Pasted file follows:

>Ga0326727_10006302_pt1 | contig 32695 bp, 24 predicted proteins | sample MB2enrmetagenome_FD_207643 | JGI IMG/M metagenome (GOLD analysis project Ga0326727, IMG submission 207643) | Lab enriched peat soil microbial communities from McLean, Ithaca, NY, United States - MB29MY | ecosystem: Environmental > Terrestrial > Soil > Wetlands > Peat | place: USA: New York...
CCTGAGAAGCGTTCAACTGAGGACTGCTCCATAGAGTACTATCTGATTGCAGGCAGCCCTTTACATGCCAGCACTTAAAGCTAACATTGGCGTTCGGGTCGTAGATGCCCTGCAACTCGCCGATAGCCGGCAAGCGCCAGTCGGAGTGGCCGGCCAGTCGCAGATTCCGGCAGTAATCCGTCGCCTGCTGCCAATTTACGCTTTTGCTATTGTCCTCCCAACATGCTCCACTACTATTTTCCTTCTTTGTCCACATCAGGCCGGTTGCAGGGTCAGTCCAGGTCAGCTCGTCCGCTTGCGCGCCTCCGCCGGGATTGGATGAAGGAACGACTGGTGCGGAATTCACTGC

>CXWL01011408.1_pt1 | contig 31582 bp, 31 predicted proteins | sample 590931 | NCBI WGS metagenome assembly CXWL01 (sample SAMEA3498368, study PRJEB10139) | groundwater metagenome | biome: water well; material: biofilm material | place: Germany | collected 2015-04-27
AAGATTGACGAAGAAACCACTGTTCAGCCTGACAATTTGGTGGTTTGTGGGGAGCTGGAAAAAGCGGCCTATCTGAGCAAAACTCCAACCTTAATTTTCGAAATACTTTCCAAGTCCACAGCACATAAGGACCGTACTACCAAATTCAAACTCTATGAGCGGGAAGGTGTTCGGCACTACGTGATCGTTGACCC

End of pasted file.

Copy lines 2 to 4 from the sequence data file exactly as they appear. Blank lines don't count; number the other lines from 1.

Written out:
CCTGAGAAGCGTTCAACTGAGGACTGCTCCATAGAGTACTATCTGATTGCAGGCAGCCCTTTACATGCCAGCACTTAAAGCTAACATTGGCGTTCGGGTCGTAGATGCCCTGCAACTCGCCGATAGCCGGCAAGCGCCAGTCGGAGTGGCCGGCCAGTCGCAGATTCCGGCAGTAATCCGTCGCCTGCTGCCAATTTACGCTTTTGCTATTGTCCTCCCAACATGCTCCACTACTATTTTCCTTCTTTGTCCACATCAGGCCGGTTGCAGGGTCAGTCCAGGTCAGCTCGTCCGCTTGCGCGCCTCCGCCGGGATTGGATGAAGGAACGACTGGTGCGGAATTCACTGC

>CXWL01011408.1_pt1 | contig 31582 bp, 31 predicted proteins | sample 590931 | NCBI WGS metagenome assembly CXWL01 (sample SAMEA3498368, study PRJEB10139) | groundwater metagenome | biome: water well; material: biofilm material | place: Germany | collected 2015-04-27
AAGATTGACGAAGAAACCACTGTTCAGCCTGACAATTTGGTGGTTTGTGGGGAGCTGGAAAAAGCGGCCTATCTGAGCAAAACTCCAACCTTAATTTTCGAAATACTTTCCAAGTCCACAGCACATAAGGACCGTACTACCAAATTCAAACTCTATGAGCGGGAAGGTGTTCGGCACTACGTGATCGTTGACCC